A successful myringoplasty controls recurrent infection, improves hearing, prevents tympanosclerosis & cochlear degeneration and hearing-aid use. Myringoplasty has been suggested to protect the middle ear by preventing the progression of ossicular pathology and preventing cholesteatoma formation (Ludman, 1998).
The prerequisites of myringoplasty are dry central perforation of tympanic membrane in CSOM, free of any pathological lesion in the external ear, middle ear and mastoid, functioning eustachian tube and no systemic diseases like
diabetes mellitus, hypertension etc.
The surgical outcome of myringoplasty is influenced by many factors. The reported success rate of myringoplasty is therefore variable, partly because of differences in the inclusion and exclusion criteria. In Bhatt’s (2000) study, the overall success rate of myringoplasty was 86%, where posterior & inferior perforations had 90% success rate after repair, compared to only 67% in anterior perforations. This was due to poor access to anterior perforations. There is a linear relationship between the size of perforation and success of operation, smaller perforations having better success rates than larges ones (Sade et al., 1981) Vrabec et al. (1997) found poorer results in younger patients and better success with advancing age. This is due to lower incidence of upper airway infections and better eustachian tube function in advancing age and the relative immaturity of the immune system in younger children. Caylon et al. (1998) found no statistical difference in the success rate between two sex groups. Lorenzo et al. (2001) found better success rate in underlay than overlay technique. The success rate was 82.3% in the underlay and 79.1% in the overlay technique (Lorenzo et al., 2001).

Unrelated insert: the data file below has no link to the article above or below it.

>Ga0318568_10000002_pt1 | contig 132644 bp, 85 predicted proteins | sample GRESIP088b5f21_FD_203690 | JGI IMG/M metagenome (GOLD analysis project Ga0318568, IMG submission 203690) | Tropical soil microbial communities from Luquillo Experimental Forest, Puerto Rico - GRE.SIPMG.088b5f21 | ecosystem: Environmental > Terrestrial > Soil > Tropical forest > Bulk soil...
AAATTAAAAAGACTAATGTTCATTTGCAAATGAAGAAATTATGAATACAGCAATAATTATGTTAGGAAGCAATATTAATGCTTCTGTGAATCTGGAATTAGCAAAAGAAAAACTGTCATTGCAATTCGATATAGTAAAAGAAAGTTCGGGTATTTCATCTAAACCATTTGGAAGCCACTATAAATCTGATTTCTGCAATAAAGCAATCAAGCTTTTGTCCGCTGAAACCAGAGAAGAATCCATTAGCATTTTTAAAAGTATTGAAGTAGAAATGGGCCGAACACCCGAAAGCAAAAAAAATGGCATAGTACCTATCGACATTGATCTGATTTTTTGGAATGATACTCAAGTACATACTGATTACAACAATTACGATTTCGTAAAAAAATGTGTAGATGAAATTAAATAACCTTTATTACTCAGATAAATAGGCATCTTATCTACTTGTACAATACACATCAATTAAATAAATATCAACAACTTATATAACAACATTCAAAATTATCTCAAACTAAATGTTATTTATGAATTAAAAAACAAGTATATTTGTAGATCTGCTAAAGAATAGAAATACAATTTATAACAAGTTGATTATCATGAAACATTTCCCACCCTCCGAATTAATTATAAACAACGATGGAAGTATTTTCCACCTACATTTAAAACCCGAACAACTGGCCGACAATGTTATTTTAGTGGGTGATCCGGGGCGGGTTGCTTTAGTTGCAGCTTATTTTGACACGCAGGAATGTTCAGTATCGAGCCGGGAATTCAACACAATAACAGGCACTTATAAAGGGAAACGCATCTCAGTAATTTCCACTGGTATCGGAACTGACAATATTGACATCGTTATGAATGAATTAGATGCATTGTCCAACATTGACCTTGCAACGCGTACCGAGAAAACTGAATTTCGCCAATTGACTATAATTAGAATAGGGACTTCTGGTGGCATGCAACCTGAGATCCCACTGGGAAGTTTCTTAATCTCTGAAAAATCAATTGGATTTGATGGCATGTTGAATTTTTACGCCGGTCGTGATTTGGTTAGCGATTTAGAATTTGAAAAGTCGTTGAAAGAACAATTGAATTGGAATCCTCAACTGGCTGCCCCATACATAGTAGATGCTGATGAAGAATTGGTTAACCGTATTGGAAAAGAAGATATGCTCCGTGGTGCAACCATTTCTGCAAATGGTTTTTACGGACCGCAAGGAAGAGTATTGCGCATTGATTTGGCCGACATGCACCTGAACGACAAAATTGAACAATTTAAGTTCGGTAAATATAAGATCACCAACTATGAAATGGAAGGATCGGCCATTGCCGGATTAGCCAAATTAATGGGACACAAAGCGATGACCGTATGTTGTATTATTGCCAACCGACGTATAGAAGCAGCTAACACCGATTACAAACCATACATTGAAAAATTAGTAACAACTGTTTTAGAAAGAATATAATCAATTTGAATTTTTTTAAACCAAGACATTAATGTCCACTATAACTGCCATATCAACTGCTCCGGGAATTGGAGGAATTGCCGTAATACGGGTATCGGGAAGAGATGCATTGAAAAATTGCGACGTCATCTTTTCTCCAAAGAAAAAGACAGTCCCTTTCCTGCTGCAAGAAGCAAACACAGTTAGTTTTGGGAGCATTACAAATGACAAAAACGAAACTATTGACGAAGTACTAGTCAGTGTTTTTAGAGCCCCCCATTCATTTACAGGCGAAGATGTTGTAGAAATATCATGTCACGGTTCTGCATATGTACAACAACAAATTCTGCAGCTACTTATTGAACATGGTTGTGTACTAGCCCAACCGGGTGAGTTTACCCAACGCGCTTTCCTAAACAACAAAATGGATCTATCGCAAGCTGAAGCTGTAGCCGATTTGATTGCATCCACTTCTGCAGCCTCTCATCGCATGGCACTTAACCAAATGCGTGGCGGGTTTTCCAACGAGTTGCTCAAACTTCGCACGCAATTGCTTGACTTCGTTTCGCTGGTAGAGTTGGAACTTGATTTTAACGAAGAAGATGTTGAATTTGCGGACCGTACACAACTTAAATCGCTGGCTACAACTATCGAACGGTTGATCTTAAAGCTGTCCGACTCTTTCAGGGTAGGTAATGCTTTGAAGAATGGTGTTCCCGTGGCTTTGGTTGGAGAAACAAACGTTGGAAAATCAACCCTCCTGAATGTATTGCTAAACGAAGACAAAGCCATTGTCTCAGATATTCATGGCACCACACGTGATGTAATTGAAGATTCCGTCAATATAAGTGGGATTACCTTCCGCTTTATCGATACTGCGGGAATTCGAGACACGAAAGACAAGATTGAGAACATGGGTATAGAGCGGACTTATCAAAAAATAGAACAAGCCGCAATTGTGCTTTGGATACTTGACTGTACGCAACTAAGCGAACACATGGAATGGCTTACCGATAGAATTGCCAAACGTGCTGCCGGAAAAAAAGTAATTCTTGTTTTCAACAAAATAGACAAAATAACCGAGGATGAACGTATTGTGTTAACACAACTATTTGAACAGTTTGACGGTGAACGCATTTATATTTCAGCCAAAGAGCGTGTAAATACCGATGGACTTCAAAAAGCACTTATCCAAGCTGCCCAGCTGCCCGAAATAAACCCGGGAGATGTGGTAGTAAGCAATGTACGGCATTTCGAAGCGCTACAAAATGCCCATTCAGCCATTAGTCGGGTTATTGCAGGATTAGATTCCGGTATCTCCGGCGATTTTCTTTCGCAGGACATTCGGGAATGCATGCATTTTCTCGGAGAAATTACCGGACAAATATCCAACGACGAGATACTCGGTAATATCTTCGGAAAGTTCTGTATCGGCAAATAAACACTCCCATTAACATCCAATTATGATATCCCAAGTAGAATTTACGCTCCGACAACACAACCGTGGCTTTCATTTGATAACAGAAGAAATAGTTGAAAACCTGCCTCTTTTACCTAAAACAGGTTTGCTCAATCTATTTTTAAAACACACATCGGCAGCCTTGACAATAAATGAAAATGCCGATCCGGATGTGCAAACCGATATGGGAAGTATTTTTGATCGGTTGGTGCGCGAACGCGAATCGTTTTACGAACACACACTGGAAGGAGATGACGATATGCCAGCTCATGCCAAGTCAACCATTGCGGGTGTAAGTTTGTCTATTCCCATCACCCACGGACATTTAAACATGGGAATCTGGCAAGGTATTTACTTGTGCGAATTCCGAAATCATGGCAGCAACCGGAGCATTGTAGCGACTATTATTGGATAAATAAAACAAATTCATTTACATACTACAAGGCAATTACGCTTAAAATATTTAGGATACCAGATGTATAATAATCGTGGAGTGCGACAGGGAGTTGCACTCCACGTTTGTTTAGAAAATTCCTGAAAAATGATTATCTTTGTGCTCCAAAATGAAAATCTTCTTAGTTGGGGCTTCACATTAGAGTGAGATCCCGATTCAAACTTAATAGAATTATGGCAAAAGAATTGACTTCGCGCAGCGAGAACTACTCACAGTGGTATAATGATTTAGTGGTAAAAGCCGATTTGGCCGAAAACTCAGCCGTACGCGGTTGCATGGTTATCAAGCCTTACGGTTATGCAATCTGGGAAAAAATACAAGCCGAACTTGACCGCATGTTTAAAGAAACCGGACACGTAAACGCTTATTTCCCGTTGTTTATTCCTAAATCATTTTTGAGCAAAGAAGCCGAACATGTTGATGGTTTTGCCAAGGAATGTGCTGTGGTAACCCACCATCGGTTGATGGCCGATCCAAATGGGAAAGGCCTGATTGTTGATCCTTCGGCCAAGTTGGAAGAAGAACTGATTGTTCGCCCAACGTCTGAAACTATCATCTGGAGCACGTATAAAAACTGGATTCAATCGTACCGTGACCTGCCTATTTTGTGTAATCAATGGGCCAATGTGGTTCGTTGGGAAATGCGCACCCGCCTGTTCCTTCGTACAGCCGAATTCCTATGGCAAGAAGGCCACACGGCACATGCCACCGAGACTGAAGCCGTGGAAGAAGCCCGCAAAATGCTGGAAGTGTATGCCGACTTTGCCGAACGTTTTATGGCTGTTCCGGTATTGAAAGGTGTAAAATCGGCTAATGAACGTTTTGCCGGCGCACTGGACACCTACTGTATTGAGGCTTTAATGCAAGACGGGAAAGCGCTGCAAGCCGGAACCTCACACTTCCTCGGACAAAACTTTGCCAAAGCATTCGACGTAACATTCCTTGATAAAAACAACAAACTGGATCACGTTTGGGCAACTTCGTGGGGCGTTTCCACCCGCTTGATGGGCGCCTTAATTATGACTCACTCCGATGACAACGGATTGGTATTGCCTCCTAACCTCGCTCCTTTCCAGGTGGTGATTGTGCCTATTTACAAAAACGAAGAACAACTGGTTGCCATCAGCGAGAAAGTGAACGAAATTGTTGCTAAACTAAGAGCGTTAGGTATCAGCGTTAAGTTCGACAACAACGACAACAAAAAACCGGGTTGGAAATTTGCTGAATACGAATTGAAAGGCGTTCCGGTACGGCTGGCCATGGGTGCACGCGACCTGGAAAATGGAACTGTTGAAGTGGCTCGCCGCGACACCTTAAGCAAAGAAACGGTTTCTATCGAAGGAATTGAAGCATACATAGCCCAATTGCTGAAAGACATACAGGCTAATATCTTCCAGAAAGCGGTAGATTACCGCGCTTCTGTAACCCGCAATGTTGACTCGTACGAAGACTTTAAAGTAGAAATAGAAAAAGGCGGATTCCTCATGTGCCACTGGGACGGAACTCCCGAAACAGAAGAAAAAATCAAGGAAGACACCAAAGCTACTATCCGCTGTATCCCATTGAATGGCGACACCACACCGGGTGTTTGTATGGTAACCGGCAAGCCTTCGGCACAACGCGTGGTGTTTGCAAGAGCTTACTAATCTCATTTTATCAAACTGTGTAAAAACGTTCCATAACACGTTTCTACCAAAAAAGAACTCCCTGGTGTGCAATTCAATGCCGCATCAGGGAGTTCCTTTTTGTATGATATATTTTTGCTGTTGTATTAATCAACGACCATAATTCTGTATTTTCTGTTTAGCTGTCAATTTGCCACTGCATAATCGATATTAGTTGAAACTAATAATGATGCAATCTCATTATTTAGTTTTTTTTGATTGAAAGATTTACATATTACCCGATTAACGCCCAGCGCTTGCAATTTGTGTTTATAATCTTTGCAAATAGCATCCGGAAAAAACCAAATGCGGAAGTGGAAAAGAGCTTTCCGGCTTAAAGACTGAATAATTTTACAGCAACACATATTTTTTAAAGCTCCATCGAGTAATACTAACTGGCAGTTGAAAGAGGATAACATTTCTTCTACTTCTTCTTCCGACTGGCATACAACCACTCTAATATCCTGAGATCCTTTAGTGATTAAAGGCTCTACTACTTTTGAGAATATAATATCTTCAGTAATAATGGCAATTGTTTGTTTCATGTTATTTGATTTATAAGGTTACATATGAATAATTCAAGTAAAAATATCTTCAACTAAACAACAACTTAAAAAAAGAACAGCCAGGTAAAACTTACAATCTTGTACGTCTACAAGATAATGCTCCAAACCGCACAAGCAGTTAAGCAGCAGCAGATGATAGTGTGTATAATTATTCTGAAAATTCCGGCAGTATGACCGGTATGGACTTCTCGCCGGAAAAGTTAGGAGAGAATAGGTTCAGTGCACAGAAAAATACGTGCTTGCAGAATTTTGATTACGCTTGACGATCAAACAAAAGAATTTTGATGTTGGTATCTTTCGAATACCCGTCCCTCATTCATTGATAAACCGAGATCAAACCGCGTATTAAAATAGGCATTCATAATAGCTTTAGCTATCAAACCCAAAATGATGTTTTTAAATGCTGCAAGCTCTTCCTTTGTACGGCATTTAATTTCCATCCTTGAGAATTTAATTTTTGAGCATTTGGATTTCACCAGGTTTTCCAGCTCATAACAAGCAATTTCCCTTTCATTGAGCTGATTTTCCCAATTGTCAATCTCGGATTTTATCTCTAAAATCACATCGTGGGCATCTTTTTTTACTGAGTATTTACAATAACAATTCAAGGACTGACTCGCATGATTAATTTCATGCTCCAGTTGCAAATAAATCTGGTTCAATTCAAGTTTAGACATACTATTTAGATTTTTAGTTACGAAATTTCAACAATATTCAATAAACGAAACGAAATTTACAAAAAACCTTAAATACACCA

At present, Myringoplasty is a common operation in the otolaryngology department, having microsurgical facilities. The present study aims at evaluating the surgical results of myringoplasty in selected patients with tympanic membrane perforation and assessing the factors potentially influencing there outcome. For this purpose, the following hypothesis has been proposed:
Myringoplasty is a useful procedure for preservation and improvement of hearing in Chronic Suppurative Otitis Media of tubo-tympapnic variety.
RATIONALITY OF THE STUDY
In Bangladesh, CSOM is a very common condition. Conventionally conservative treatment is usually given to control the infection but if the infection is not adequately controlled, then surgical intervention, such as myringoplasty is done to prevent infection and improve hearing status of the affected person. The present work has been undertaken to perform myringoplasty in the above mentioned condition
AIMS AND OBJECTIVES
A. General –
(i) To assess the graft-take rate after myringoplasty.
(ii) To assess the hearing status after myringoplasty.
B. Specific –
To compare the graft-take rate with regard to –
(i) Age of the patients
(ii) Sex of the patients